Pokémon fans have poured millions of hours and millions of dollars into Niantic’s most popular game, Pokémon GO, but despite all the revenue, the developer has shown little interest in really listening to its customers. This has really come to a head with the company’s decision to end an increase to spin distances for PokéStops and Gyms, something that not only made playing during the COVID-19 era safer, but also helped alleviate issues for rural, disabled and other gamers.
Now, popular players and websites are delivering a stern message to the company: listen to and acknowledge feedback from the people who play your games and spend their money in them. This is not “do as we say or else”, this is simply a desperate cry for real community interaction from the developers who have shown very little engagement.
Players have largely stomached the return of pre-pandemic restrictions in GO, but the necessity to stand very near to PokéStops and Gyms are something many are wary about.
You don’t have to be a news junkie to know that the delta variant has been spreading quickly in the United States and other countries (although the distance reduction started with only the US and New Zealand). Just yesterday, I talked with someone in Florida who lost their brother two weeks ago and father in June. It was shocking, but also a reminder that we still need to be careful.
“Just don’t play,” is not a hard type of reply to find on Twitter when discussing the issue, but in the end, Niantic is doing itself no favors by alienating players who want to protect their health. It also doesn’t help to reward the company for ignoring player feedback, because when you have a concern/feature request/idea in the future, it is likely to be ignored if they’re encouraged to pay no heed to the community.
Pokémon pays their bills
Here’s a look at June 2021 stats from Niantic’s games, courtesy of app-tracking site Sensor Tower:
- 10k downloads
- $100k revenue
- 40k downloads
- $100k revenue
- 2 mil downloads
- $52 mil revenue
Notice a difference above? Pokémon fans are driving the majority of their app downloads and revenue. We are not some insignificant group (and when I say that, I am not saying players of any of their games are). They should be working together with us to make their product even better and more successful. Some of the most successful game developers and studios are the ones who invest in real community management and engagement.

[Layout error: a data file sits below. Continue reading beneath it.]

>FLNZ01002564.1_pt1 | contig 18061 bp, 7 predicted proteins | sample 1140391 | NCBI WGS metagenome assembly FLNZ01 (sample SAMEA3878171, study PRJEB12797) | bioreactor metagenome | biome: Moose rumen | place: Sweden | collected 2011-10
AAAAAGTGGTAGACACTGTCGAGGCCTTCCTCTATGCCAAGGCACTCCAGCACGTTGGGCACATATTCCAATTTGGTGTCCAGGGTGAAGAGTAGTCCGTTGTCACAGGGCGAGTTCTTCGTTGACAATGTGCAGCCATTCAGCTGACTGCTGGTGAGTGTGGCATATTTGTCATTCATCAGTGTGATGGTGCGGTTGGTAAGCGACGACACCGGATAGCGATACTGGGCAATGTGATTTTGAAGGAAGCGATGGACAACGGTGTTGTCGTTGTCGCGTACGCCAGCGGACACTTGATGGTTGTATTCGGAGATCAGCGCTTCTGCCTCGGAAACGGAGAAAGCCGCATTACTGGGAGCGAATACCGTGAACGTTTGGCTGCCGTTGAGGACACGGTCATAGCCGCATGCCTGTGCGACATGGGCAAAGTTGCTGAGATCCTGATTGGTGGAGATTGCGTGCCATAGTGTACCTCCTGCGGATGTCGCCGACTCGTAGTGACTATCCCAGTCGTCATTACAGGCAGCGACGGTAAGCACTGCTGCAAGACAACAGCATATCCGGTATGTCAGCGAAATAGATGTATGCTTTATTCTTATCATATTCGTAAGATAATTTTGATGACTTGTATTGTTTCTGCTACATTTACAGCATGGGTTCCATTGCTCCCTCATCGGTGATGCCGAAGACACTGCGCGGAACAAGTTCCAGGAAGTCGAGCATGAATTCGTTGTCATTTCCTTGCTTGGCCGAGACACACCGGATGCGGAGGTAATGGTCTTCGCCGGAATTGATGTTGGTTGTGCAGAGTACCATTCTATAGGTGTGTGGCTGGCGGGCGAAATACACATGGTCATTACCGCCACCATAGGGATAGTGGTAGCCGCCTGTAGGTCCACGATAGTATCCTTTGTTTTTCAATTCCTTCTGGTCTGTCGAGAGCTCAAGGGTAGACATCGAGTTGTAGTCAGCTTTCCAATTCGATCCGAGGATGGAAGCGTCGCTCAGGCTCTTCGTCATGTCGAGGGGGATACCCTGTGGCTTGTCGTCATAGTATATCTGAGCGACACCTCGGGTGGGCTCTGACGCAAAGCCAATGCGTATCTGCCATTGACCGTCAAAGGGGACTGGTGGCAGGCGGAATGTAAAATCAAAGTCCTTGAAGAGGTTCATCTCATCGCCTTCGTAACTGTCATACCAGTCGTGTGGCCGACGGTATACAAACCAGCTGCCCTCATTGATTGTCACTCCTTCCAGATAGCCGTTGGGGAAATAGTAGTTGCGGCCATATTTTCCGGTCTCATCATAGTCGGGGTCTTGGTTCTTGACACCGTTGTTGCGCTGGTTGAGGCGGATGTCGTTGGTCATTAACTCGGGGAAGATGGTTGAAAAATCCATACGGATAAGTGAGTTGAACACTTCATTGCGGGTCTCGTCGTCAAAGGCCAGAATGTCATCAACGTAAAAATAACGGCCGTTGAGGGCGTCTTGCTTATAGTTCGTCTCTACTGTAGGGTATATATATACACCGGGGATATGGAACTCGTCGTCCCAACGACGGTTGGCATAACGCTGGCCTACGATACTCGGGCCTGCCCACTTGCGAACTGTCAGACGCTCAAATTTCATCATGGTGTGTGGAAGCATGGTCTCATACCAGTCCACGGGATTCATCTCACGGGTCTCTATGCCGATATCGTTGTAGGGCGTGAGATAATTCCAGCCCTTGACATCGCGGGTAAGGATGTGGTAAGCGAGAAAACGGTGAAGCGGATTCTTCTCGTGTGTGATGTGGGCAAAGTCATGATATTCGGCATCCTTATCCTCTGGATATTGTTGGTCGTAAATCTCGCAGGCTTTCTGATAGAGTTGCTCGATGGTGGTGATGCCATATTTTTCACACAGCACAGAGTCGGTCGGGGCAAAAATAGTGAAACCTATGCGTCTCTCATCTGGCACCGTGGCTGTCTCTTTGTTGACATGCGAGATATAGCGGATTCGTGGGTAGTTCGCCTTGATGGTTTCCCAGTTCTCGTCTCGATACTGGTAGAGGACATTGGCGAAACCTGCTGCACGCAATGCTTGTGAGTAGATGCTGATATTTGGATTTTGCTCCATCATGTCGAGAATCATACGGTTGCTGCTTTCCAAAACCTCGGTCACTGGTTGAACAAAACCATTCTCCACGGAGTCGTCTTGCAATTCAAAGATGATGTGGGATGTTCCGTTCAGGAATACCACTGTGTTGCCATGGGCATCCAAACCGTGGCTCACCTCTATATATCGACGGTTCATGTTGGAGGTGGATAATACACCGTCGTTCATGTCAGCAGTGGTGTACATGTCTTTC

So why does Niantic think it is above talking with the people it wants to open their wallets and play their games?
Is Niantic company culture to blame?
Glassdoor, a website for reviewing employers, doesn’t paint the best picture of Niantic as a company.
It has a middling 3.3/5 stars for its general reviews from employees (past and present), with only 46% willing to recommend a friend work there.
I don’t want to obscure the facts — there are many people who enjoy(ed) their time working for Niantic. However, there is a lot of pointed criticism as well. A consistent theme was poor leadership with unqualified people holding positions of power.
One review was particularly scathing, claiming that employees would be punished for listening to and advocating for things players wanted. They went on to say bug fixes and improvements were regularly passed by in favor of pursing other things. All in all, it is pretty disconcerting. If you don’t have a Glassdoor account, the full review was posted here.
How you can help: #HearUsNiantic
- Don’t make in-app purchases
- Express your thoughts on the changes in an honest app review
- Raid and gym battle as little as possible
- Don’t play (if you can handle that)
- Spread the message on social media with #HearUsNiantic
This isn’t the first, or second, time we’ve called Niantic out. It’s disappointing to be doing the same old song and dance. We want to love Pokémon GO! We don’t want to be adversarial towards Niantic!
Leave your own thoughts in the comments below or join us for real-time conversation in our Discord server.
Peace and love.